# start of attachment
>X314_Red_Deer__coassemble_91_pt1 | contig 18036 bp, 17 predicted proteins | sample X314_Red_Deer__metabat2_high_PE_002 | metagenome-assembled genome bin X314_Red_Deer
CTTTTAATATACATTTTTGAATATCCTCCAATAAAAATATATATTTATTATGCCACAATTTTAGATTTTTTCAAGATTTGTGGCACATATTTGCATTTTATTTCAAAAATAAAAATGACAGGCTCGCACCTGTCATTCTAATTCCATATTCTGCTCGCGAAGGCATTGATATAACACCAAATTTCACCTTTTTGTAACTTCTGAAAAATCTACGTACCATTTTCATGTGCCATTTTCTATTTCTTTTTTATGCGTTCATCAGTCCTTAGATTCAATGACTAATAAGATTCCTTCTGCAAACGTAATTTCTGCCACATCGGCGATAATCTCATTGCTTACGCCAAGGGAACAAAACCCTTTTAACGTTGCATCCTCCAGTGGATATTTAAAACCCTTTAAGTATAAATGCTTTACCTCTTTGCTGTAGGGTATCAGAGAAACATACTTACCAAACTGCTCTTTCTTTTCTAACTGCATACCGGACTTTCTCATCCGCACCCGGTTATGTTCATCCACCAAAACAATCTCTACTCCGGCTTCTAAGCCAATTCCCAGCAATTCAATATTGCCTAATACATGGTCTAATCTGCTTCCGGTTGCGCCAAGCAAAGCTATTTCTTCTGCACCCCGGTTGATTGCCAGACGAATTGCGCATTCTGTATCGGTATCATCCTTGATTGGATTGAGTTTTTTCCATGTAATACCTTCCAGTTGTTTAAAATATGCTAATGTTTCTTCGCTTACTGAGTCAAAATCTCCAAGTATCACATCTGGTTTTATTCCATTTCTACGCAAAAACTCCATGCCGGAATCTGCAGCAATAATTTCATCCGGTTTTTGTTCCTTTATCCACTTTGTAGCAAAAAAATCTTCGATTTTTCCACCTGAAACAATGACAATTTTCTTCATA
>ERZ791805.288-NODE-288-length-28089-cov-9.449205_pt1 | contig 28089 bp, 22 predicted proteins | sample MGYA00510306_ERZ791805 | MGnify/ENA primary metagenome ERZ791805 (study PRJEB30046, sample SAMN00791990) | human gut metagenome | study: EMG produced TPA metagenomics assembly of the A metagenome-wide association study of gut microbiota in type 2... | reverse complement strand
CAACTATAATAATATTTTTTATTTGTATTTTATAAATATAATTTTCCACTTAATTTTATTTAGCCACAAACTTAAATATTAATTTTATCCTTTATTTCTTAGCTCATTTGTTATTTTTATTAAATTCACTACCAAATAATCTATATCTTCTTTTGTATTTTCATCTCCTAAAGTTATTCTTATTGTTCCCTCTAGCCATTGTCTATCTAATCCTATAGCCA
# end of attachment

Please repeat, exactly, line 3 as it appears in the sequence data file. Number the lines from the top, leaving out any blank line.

>ERZ791805.288-NODE-288-length-28089-cov-9.449205_pt1 | contig 28089 bp, 22 predicted proteins | sample MGYA00510306_ERZ791805 | MGnify/ENA primary metagenome ERZ791805 (study PRJEB30046, sample SAMN00791990) | human gut metagenome | study: EMG produced TPA metagenomics assembly of the A metagenome-wide association study of gut microbiota in type 2... | reverse complement strand